Even the way NSO’s spyware is marketed sounds awfully familiar to Palestinians as it borrows textbook propaganda from the Israeli army. NSO claims that it provides authorized governments with hacking services that help them “combat terror and crime.” This is an identical talking point regularly used by Israel’s army to justify every brutal action against Palestinian civilians.
The hour of reckoning is now finally looming for the company as it crossed a redline- namely, putting its cyberattack tools to the service of autocrats against Western states that have traditionally been some of Israel’s strongest allies, such as the UK and France.
And NSO wouldn’t be the only one facing retribution, for the Israeli government is wholly complicit in these malicious activities as it has long provided the company with full impunity to wreak havoc freely and unconstrained.
Israel’s Ministry of Defense claims to maintain stringent criteria for issuing permits for the export of cyber-intelligence technologies that come after a strenuous process of extreme vetting. The ministry further claims that it continues to oversee such projects even after a permit has been issued. However, NSO is one of a number of cyber companies that not only get a free pass on their dangerous and destructive exports to repressive regimes, but enjoy the full protection by Israel’s government.
For example, when Amnesty International petitioned an Israeli court to revoke NSO’s export license given the damage it is causing, and provided the court with compelling evidence of the company’s wrongdoing, the court dismissed the case out of hand and argued that Israel’s Ministry of Defense maintains meticulous oversight procedures on defense exports.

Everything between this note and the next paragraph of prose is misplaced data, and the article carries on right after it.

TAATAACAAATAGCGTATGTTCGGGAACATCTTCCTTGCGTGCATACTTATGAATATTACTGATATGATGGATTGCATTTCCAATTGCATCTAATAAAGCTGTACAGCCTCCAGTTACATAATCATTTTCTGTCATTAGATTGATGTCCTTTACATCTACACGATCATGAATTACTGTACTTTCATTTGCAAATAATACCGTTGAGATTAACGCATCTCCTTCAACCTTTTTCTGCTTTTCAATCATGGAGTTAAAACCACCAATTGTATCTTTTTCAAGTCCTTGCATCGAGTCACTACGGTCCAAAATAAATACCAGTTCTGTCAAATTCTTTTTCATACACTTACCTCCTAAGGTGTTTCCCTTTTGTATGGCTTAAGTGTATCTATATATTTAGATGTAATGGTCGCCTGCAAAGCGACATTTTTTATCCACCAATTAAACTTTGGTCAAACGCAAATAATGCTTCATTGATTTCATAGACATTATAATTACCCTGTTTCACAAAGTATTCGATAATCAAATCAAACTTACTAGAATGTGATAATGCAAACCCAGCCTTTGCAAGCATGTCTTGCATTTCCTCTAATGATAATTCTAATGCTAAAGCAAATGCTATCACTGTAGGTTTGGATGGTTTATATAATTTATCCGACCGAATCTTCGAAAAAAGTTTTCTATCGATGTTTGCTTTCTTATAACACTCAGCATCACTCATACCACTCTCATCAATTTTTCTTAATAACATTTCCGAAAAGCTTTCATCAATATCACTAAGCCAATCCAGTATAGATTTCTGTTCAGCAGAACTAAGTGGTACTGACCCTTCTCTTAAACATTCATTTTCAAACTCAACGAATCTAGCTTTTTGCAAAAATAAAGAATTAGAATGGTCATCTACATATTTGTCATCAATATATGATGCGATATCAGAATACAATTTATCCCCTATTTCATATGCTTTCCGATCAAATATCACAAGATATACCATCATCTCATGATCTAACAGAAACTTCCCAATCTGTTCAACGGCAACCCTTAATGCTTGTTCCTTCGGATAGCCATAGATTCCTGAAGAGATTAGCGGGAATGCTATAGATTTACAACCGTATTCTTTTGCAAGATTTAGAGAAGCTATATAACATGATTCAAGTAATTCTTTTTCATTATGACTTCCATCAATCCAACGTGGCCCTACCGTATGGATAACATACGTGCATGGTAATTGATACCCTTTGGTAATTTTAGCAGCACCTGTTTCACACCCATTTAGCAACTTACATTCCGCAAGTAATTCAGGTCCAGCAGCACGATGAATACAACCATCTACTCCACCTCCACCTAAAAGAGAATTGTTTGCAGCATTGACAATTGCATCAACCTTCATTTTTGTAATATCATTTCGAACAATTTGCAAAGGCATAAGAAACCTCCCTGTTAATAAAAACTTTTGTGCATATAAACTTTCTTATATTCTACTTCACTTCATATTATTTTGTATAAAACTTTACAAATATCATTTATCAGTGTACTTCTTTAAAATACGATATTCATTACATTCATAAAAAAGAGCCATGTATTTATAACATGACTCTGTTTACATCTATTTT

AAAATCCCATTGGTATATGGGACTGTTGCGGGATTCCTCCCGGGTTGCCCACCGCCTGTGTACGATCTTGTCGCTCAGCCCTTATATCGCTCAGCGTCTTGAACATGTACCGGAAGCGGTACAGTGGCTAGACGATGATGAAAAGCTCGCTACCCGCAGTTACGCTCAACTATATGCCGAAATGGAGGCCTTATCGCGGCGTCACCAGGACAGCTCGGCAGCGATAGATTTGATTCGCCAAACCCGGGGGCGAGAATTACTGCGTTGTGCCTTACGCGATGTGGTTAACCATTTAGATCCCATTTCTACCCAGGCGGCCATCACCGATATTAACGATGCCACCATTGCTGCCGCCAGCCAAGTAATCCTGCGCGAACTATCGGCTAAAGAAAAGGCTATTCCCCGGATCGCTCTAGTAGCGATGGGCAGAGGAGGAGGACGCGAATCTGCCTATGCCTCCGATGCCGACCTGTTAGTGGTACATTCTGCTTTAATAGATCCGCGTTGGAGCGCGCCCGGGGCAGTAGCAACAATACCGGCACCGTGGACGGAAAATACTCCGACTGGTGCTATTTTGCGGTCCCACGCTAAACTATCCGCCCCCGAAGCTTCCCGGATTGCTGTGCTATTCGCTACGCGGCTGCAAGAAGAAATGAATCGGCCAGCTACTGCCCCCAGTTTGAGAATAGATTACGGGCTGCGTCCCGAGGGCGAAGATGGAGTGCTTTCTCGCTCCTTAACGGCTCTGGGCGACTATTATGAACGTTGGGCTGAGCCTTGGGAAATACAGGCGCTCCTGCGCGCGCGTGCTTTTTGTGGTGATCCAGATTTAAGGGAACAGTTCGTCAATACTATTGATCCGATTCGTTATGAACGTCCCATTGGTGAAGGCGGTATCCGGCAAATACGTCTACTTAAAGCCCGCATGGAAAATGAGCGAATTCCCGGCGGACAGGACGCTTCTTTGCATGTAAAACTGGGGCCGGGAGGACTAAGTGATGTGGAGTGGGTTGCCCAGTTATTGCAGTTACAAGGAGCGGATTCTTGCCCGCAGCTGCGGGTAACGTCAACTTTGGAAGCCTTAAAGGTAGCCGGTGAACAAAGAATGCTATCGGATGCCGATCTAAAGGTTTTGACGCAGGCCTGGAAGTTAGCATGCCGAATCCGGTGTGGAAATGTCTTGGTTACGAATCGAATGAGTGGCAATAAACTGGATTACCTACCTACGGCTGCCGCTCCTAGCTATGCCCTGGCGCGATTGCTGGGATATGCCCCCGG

The Israeli government under Benjamin Netanyahu was even NSO’s patron, whereby it promoted and pushed its spyware sales across the world. Wherever Netanyahu traveled on official visits, deals between the visited country’s government and NSO followed – from Hungary to Mexico, India, Saudi Arabia, Morocco, the United Arab Emirates, Bahrain, and others.
This positions Israel as a force for regional and international destabilization where state-sanctioned – and state-sponsored – private spyware firms like NSO have been the informal arm of the Israeli government that are employed “off the record” to do the dirtiest work, such as espionage and interference in foreign countries.
This can also be seen in the activities of another Israeli cybersecurity firm, Psy-Group, which ran a $2 million voter suppression operation in support of Donald Trump’s 2016 campaign, according to the 2020 report of the U.S. Senate Select Committee on Intelligence. The operation was paid by George Nader, an advisor to de facto UAE ruler Mohammed bin Zayed (MBZ).
The Israeli government’s complicity with NSO’s cyberweapons should raise more than eyebrows. Accountability is paramount. The very least Israel’s government should do is to immediately revoke NSO’s export license and ban spyware trade.
NSO does not only offer security, it also provides infectious viruses. It does not aim to make the world safer – with its Pegasus cyberattack tool, it aims to make it more vulnerable, more at risk, and more afraid. If NSO can hack into the phones of statesmen, parliamentarians, and CEOs, no phone is safe from its malware until action is taken.
This article was originally published on Politics Today